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Work begins on new NUS museum

Real dinosaur fossils will be among the exhibits when it is ready next year
January 12, 2013
By: Tan Dawn Wei Assistant News Editor
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Work begins on new NUS museum (From left) Guest of honour Tommy Koh, architect Mok Wei Wei, NUS president Tan Chorh Chuan, former Singapore president S R Nathan, Lee Foundation director Lee Seng Tee and Professor Leo Tan, who is helming the fund-raising effort, viewing a model of the

MORE than three years after a group of passionate biologists launched an ambitious fund-raising drive to build Singapore's first standalone natural history museum, they are one giant step closer to fulfilling their dream.

The National University of Singapore drove the first pile for the $46 million purpose-built Lee Kong Chian Natural History Museum yesterday, on grounds where the school's estate office once stood.

When ready in the second half of 2014, the 8,500 sq m, seven-storey "green" building will house not just three real dinosaur fossils, but also a priceless collection of some 500,000 specimens of vertebrates and invertebrates.

It is, in the words of the honorary National Heritage Board chairman, Professor Tommy Koh, "a dream come true".

Prof Koh, who was the guest of honour at yesterday's groundbreaking ceremony, recalled how his visits to New York's Natural History Museum, Washington's Smithsonian and later the Raffles Museum of Biodiversity Research (RMBR) had convinced him that Singapore should have a purpose-built museum showcasing South-east Asia's flora and fauna.

"But I couldn't get political support," he said in a speech to 40 guests including former president SR Nathan and Dr Lee Seng Tee, director of donor organisation the Lee Foundation.

Encouraged by his enthusiasm, professors Leo Tan and Peter Ng went knocking on doors to sell this great museum story. Since then, the duo and their team have raised enough money to not only pay for the building, but also buy three 150 million-year-old diplodocid sauropod dinosaurs, two of which are already in storage here. The third is due to be shipped to Singapore by the end of the year.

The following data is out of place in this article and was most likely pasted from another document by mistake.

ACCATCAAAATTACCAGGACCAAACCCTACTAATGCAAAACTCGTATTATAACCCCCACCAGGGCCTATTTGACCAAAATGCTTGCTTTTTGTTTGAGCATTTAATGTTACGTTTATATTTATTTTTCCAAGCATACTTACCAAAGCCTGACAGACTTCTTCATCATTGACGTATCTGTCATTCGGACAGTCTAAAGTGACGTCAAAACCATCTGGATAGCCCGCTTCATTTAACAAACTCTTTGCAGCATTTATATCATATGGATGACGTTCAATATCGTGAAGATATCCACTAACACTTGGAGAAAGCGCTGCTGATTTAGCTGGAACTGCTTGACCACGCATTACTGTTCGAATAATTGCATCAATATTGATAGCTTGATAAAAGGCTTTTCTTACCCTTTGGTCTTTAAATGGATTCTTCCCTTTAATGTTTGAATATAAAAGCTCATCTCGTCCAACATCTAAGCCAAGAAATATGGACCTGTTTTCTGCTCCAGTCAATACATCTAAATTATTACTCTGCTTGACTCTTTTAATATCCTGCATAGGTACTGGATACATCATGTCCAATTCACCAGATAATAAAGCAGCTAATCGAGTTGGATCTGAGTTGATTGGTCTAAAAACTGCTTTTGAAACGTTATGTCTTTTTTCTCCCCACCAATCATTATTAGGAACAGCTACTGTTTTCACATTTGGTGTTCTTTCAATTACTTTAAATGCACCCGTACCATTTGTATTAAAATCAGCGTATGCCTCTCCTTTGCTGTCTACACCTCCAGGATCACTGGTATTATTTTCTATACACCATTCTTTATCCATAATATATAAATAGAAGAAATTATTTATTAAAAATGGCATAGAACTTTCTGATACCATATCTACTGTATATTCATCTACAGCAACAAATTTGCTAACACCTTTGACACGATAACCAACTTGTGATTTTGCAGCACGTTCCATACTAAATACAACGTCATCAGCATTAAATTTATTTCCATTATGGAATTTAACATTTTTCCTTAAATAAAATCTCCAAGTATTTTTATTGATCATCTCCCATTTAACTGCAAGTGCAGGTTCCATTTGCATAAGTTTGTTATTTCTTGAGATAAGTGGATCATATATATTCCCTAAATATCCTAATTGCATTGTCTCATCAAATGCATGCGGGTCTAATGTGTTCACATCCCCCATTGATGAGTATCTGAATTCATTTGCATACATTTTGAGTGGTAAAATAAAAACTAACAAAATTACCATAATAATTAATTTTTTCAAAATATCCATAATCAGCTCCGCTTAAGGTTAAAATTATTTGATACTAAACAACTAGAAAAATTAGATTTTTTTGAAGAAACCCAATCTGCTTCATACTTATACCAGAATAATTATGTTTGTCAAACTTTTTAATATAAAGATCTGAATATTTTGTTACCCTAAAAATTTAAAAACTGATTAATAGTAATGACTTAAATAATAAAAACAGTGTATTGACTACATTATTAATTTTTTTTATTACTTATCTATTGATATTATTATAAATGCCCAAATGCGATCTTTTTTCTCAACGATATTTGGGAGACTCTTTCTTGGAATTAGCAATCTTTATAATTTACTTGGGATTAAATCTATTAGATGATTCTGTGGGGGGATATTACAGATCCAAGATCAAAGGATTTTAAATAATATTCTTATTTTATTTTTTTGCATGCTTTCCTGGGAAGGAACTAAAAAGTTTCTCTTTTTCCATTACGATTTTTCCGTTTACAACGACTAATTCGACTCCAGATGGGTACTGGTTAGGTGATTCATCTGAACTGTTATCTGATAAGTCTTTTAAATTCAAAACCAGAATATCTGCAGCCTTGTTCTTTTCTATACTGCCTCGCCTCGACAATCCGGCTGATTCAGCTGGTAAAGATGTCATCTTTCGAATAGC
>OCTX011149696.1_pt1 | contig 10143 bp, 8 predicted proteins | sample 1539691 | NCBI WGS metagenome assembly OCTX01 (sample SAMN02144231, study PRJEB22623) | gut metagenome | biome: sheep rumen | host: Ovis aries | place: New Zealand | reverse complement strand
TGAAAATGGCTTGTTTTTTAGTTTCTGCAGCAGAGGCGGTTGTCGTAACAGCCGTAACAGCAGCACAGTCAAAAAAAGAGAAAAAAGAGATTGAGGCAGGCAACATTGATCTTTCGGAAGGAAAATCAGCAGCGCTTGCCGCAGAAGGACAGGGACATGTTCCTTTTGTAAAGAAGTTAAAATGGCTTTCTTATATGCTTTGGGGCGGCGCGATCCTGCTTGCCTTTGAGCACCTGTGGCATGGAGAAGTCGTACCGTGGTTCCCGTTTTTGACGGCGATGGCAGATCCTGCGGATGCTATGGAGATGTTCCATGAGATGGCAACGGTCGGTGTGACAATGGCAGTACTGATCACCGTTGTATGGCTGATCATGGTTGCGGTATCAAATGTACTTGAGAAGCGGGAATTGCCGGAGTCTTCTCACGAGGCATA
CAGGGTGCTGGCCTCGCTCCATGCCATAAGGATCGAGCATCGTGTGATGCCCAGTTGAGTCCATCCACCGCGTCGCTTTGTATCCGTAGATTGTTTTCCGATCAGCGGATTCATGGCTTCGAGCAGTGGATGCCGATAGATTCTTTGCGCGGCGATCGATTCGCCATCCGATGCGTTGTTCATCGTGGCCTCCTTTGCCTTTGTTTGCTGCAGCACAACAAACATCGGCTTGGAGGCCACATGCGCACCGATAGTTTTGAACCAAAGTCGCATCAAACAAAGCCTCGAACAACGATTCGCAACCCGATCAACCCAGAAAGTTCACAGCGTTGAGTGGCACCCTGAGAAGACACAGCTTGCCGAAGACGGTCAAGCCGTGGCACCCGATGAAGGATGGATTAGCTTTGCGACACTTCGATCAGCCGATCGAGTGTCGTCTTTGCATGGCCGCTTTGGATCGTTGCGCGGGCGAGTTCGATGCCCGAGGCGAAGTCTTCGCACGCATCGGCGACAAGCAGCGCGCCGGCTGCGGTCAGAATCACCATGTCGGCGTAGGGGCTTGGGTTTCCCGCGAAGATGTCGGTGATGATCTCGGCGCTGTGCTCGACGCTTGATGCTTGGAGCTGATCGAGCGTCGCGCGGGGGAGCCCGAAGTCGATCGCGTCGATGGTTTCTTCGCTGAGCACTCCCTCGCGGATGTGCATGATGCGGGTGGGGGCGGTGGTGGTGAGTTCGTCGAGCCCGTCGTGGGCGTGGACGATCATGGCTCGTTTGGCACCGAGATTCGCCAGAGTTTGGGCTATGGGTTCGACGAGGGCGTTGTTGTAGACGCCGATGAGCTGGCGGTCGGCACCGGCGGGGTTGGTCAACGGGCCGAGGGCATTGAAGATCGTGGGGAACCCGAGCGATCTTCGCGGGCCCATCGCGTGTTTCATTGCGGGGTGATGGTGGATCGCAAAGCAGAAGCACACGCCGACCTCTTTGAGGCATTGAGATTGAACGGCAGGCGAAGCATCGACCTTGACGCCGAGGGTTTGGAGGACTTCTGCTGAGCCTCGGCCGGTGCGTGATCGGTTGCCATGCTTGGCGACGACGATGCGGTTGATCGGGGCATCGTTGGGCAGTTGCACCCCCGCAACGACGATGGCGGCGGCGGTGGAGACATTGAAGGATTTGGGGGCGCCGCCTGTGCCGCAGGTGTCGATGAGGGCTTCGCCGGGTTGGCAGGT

With the building of the museum under way, the two professors are wasting no time in focusing on their third fund-raising drive - to raise $10 million in endowment for professorships, fellowships and staff costs.

The museum that it is due to replace, the RMBR, is now operating with just two researchers and four curators. It will need to boost the team as the collection grows and the museum moves to its much larger, more public premises. It is looking at hiring at least half a dozen more of such staff, who will also take charge of teaching students.

"We have started the journey, and we've reached a part of it," said Prof Ng, without divulging how much is in the kitty already.

Designed by renowned home-grown architect Mok Wei Wei, the museum will form part of a cultural hub on campus that includes the University Cultural Centre and Yong Siew Toh Conservatory of Music. It will boast state-of-the-art firefighting and humidity-control technology to keep specimens in fine form.

Besides raising funds to pay for manpower, the museum is looking for other kinds of donations.

"Those who can't afford cash, can donate in kind," said Prof Tan. "We will evaluate and see if the specimens are good for public display or research. This is another way to help grow the museum."

Meanwhile, preparing for the big move has begun at the existing RMBR at the university's Science Drive 2, about 850m away. The museum's last day for public visits will be March 31.


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